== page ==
I shall only make a general Propose. That Magistracy and Mini­stry are the two Pillars and supports of Society, there's no body, I think will deny; and if either of these Pillars fail, the whole Stru­cture is in danger of falling: nor can publick order be secur'd, un­less the two Swords, the Sword of Iustice, and th [...] Sword of the Spirit, assist each the other in the administration of affairs, and in the execution of their several off [...]s. Now for any man to take upon him to be a Minister, or, if he be one, to exercise that Functi­on, without the approbation and against the plain sense of the Law, is as irrational and irregular a misdemeanour, and must needs be of as dangerous a consequence to the publick, as for any man to create himself a Magistrate, or to execute the office of a Magistrate without Law. I say, for one, that has no Commission, or has been put out of the Commission of Peace, to act notwithstanding, as a Iustice (let him be as wise and as honest a man as he will) is sure a high crime: I know not how the Law may call it. And it is the very same, or worse, in the Ministry; because this office has a more immediate influence on the Consciences of men, the most busie and sturdy principle in humane Nature. 'Tis confest on all hands, that a man cannot exercise the office of a Minister without a Call. Let me ask then, whether theirs be an ordinary or extraordinary Call? If extraordinary (by the way, 'tis Enthusiasm to say so) let them make it appear by Miracles and Languages. If Ordinary, certainly they knew afore-hand, before they came into Orders (for to such I speak) what the legal constitution requires of them, is their Canonical Obedience; if they did know this, and yet came with a resolution to disobey; this is manifest prevarication: if they did [Page 22] not know, and their ignorance betray'd them into a snare; the men are to be pitied, but their ignorance is by no means to be ex­cused: if they knew it before, and were then satisfied, but have been inlightned since, and changed their mind; they must know too, that that power, which gives men in publick place leave to act; may upon publick inconvenience suspend their acting; and if then they do act, 'tis an unjustifiable disobedience. Nor is it with them as it was with Saint Paul; Wo be unto me if I preach not the Gospel: he had another kind of Call, but for these there's a Wo be­longs to them, if they do. 'Tis otherwise too, now the Church is setled under Christian Magistrates, and govern'd by Christian Laws, then at that time, when it was to be planted under the Go­vernment of Heathen Emperours. The Church now, with all her subordinations and dependencies, in all her jurisdictions and pow­ers, owns the King her Supreme. She challenges nothing to her self, but what the favour of her Prince, and the Laws of the land have allow'd her. Thus Bishops, as to the execution of their Office, are sent by the King as Supreme, and act in their Courts by the Kings power, as Civil Courts do: the King deputing Arch-Bishops, and Bishops, to be Judges under him in causes Spiritual, and in his name to govern the Ecclesiastical State; as he makes Lord Keepers, Chief Iustices, and other Iudges of the Land. For had the Church any power in it self in Civil affairs, besides what the Laws give her; I dare say, there's ne're a Bishop in England, but would speedily re­dress those scandals and grievances, possibly brought into their Courts by Lay-Officers, which people so much clamour against. But now what can they do? they are ty'd up by Law. All of us, that are of the Clergy own the Civil Power, pay the same obedience to the Laws, as any of you do; and in First-fruits, Tenths, and Subsi­dies, make as chargable acknowledgments, as any of the popu­lacy.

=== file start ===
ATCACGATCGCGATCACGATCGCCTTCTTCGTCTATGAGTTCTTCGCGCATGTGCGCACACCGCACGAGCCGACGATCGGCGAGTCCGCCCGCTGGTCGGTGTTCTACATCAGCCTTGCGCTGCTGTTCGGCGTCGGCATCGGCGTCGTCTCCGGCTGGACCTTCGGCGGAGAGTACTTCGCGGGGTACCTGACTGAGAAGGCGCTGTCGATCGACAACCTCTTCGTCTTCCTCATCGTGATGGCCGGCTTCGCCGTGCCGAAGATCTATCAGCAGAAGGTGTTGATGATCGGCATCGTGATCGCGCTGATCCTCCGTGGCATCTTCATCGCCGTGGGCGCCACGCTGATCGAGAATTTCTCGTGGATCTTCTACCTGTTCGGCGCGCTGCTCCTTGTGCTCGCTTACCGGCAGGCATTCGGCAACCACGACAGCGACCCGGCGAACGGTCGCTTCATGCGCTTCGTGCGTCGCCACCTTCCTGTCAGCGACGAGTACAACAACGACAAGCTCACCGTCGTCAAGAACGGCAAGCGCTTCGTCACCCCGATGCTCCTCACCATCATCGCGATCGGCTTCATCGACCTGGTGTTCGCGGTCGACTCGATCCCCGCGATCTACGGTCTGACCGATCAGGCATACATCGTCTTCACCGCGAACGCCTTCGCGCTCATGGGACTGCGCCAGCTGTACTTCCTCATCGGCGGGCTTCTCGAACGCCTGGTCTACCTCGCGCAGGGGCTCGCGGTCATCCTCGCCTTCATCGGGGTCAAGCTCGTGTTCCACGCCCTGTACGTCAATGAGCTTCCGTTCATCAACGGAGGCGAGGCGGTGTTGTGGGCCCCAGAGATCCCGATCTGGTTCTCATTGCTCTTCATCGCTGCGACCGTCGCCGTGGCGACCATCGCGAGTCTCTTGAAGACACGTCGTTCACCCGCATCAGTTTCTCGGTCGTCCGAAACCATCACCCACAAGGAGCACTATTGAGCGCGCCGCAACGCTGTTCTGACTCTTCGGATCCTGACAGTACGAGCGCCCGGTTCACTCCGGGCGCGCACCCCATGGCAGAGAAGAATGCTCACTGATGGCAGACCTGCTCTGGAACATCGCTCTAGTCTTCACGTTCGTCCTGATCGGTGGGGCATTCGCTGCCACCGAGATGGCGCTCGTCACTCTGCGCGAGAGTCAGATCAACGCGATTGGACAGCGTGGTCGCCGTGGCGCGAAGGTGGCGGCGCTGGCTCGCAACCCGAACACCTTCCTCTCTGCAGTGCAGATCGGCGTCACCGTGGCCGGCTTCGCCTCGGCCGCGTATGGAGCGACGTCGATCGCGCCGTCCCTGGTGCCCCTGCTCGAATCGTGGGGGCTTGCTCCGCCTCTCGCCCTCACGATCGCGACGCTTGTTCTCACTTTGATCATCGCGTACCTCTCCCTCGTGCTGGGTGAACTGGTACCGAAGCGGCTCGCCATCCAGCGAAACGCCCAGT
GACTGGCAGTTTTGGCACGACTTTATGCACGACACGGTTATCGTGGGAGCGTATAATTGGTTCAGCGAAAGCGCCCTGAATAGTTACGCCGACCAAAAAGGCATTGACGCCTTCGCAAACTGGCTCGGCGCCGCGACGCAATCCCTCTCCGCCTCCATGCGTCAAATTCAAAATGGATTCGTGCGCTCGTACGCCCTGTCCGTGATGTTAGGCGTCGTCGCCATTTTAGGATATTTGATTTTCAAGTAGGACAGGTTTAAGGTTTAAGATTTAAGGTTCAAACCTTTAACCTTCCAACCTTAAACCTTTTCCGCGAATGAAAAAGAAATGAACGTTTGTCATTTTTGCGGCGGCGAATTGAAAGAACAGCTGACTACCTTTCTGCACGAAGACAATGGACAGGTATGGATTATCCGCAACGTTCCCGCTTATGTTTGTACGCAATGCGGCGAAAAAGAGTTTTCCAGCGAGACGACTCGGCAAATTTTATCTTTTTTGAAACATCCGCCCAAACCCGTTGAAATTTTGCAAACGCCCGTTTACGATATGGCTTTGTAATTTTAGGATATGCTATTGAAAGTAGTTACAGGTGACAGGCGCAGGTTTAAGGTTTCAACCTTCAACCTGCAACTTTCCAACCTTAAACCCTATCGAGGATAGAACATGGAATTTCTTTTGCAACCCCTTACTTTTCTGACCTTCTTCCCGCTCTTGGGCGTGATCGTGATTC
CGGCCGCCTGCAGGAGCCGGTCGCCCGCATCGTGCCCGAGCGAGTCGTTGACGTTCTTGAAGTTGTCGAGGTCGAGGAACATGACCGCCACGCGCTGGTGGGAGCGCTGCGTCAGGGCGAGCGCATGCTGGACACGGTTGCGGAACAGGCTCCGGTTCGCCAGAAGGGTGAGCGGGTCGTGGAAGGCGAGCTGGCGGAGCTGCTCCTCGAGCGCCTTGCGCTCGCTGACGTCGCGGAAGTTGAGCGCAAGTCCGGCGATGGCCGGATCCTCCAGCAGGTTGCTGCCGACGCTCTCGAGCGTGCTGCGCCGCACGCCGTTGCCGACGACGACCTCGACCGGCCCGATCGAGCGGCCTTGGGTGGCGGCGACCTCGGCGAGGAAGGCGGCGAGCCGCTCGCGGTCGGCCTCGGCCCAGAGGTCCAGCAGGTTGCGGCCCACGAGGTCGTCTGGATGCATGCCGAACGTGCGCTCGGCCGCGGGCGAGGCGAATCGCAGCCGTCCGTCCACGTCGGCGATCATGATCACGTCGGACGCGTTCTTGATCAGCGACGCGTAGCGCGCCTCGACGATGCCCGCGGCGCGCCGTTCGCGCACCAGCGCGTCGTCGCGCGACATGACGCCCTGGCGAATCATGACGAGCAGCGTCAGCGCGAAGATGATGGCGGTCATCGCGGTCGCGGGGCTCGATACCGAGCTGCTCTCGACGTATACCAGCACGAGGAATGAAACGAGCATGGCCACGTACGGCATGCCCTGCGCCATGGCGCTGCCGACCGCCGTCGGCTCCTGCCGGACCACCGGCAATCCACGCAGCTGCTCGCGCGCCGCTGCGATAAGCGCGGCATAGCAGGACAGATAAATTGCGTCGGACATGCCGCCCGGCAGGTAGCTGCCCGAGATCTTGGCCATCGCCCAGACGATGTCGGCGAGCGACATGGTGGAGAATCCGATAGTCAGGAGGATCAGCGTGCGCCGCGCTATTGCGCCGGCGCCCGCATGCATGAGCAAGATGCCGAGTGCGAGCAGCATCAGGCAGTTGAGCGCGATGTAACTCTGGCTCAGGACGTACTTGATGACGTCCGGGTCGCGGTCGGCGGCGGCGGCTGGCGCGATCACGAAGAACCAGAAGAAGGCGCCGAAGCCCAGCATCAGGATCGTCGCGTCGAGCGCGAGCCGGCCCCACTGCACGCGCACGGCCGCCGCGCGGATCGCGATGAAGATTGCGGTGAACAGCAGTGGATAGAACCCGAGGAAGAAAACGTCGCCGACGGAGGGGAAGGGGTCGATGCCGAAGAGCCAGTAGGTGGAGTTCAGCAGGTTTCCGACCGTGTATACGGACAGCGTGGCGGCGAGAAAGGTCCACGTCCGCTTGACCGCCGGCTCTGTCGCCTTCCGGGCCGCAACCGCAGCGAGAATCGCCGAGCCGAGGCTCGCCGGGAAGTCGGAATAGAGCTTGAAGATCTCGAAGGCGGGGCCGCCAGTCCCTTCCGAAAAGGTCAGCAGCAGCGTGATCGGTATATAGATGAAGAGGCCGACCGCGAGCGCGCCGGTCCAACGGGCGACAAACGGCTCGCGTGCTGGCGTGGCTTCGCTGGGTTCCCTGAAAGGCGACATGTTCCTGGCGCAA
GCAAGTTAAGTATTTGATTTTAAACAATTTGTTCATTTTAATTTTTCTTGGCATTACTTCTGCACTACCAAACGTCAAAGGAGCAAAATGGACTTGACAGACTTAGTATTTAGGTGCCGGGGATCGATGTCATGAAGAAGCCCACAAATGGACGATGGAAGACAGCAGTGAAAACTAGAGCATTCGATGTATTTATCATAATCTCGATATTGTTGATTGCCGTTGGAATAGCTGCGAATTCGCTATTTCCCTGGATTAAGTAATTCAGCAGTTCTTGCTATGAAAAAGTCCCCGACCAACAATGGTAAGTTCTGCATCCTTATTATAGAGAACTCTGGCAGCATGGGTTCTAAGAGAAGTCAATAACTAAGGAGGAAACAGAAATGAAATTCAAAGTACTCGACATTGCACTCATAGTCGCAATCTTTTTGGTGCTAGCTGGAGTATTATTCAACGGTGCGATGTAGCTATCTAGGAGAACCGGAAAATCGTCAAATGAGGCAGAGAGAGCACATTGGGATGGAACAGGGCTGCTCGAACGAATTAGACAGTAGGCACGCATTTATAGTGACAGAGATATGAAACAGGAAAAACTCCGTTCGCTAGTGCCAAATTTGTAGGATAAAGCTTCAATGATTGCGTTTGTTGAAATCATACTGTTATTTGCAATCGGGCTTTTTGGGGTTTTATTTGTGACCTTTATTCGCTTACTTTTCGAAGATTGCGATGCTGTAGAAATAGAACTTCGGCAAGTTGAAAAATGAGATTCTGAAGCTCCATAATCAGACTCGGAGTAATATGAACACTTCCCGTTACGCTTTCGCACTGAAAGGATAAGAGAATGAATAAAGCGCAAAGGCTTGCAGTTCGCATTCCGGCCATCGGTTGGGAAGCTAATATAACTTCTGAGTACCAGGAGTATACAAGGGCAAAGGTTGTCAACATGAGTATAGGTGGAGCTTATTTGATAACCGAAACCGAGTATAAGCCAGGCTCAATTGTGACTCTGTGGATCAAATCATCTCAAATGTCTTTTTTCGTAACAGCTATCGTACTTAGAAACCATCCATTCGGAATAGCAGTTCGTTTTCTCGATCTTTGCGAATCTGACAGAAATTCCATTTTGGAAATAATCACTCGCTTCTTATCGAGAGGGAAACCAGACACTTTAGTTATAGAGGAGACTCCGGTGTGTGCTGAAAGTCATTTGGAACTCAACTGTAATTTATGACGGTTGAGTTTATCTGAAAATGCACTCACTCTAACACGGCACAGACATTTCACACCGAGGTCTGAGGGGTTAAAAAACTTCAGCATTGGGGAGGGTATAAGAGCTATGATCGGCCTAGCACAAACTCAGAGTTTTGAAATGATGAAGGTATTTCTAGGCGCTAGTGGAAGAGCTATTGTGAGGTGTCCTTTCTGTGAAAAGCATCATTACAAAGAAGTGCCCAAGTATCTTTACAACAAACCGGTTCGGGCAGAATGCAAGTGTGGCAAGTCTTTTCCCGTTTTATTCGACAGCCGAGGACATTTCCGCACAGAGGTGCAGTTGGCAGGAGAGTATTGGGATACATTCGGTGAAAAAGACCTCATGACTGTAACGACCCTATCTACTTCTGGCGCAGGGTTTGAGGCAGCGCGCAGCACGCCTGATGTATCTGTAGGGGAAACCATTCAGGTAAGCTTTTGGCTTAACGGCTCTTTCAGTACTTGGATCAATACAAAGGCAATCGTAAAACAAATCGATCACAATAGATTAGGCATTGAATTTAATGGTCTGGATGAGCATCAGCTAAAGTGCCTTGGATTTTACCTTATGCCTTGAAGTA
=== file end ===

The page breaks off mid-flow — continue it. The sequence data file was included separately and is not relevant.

I know, 'tis said though; what need of such a pompous costly Religion, of a Church with so great an allowance of means? This ample Revenue exhausts and weakens the State: smaller stipends would serve turn very well. But can any one, with any shew of in­genuity, fairly reason against the encouragements of Learning, and the rewards of desert? Let it be consider'd that several of this Or­der, had they gone another way, might (with submission I speak it) have sate in your Seats, and been clad with your Purple. After all [Page 23] our pains, and time, and strength, and charges too, spent in stu­dies, do not think that what the Law allows us, we have by doing nothing for it. These things are propos'd publickly as the Acquists of Industry, and may be got and injoy'd, as legally, as any of your Estates. And is it not fit, do you think, a National Church, wherein the honour and reputation of Religion is to be kept up, should be secur'd from poverty, and that contempt, which always accompanies meanness? It were to be wish'd that, as Kings are to be the Nursing Fathers of the Church; so Princes and the Sons of Nobles would fit themselves for her dignities: that they might bear up the honour of Religion with their personal attendence. It has been so hereto­fore, when the two great Offices were united in the same person; Melchisedek King of Salem, and Priest of the living God: and they were kept pretty near in the persons of Moses and Aaron, bre­thren; and the Priest elder brother to the Prince. And hence the Hebrew word [...] Kohen (whence we have King) signifies indiffe­rently Prince and Priest: whereupon the Apostle, Rom. 13. calls the King, in Ecclesiastical terms, [...], and [...], Gods Minister, say we for both; 'tis Gods Liturgie-maker, and Gods Dea­con; to shew too, that a Christian Magistrate, as such, has power to order religious affairs, in the Service of God. This I say, has been, and 'twere well, if it could be so with us: however, must the Church alone be held up by a precarious dependence? Is it not this, that makes Religion a Prostitute to the humors of the people? when men of mean spirits and parts shall, out of fear, comply, for a paltry live­lihood, to preach things that may please; and others of ambitious minds, and voluble tongues, to serve an interest, shall lead the peo­ple to their own hurt. But some will say; what would you have men do, that are not otherwise considered? since there is that un­equal distribution of Church-favours, that some go away with all, and others get little or nothing. Judge in your own case, whether this be a reasonable ground of quarrel. Shall the inequality of Estates amongst you make the meaner Citizens quarrel the Govern­ment of the City, because they have not all the wealth of Aldermen? Shall I, or any of my brethren and companions, because we have not that place and esteem in the Church, as we, out of the pride of our own hearts may think we deserve, go in a sullen arrogance, and set up for our selves in a distinct interest from the Church; and flye in the face of our Mother, and put undutiful affronts upon her, for not [Page 24] being so kind, as we would have her? No. Gen. 49. 6. O my soul, come not thou into such mens secret; unto their private assemblies, mine honour, be not thou united. Let them for me be divided in Iacob, and scattered in Israel; that, in their anger and self-will, practise such things. To go on, I know it has been seriously discoursed, and p [...]inted too, that the largeness of the Church-revenue in any Nation impoverishes the State, sets the people behind-hand, and puts them out of a thriving condition: and no less then demonstration offered, that, if it were retrenched, Trade would flourish, Manufactures and growths receive wonderful improvements, and the people generally grow rich apace. But to Answer that Author; those Common­wealths, he speaks of, and ours are not alike, in the constitution and nature of the Government; and God forbid, they ever should. But it may be ones wonder, why our people cannot now, with much more case, make those improvements; since the Church keeps little in her own hands, and for the most part lets easie penny-worths: nor can it be any reason, that the Church drains the peoples money; since, if the Church had not what she has, some body else would in the Churches right; nor would the people be much the better. How our Neighbour-States order their Church affairs, I suppose, ought to be no precedent of Policy to us: though they, to keep up a National Religion, by which those, they admit into publick trust, are brought to test; and, for the securing publick peace, amidst the differences of Religion, maintain a standing Army; Further, why our dissenters should not, upon their own bottoms, be comprehended within the le­gal settlement of the Church, they themselves give a very just occa­sion: for the very best Party amongst them have such Principles of Policy and Government, as are utterly inconsistent and incompati­ble, not only with any other Form, but with Monarchy it self; as hath been clearly evidenced from their own writings and practices: and others there are, that do, in effect, loosen the bands of all Society, by excusing that duty, Servants owe to their Masters, Children to their Parents, Wives to their Husbands, under a pretence of seeking God, justifie disobedience by the Corban of Religion; and for any com­mand of their Superiors, they like not, have a ready answer, that they are to obey God rather than man: whereas, on the contrary, there is no one thing, that the English Church does in her Doctrine more positively affirm, or in her Offices more zealously express, then obe­dience to Governors, and her duty to her Soveraign. To draw to an [Page 25] end in this Argument; some there are, that fear not to charge the Church it self with Sacriledge; and truly I must grant, that Church­men may be guilty, by imbezilling and mis-imploying Church-reve­nue, which sure enough was mainly design'd for Pious Uses: but may not a man, that faithfully serves the Publick in his place, have some regard to himself too, in fair provisions for his own Family? The Apostle tells us, that he, that does not, is worse then an Infidel. To shut up all, and to drive this nail to the head; I do freely acknowledge, that the Church never flourish'd more under Pagan Governments, then when it was in the poorest condition for it's temporals; when it lay un­der Pressures and Afflictions, and had the Heathen-State its Enemy.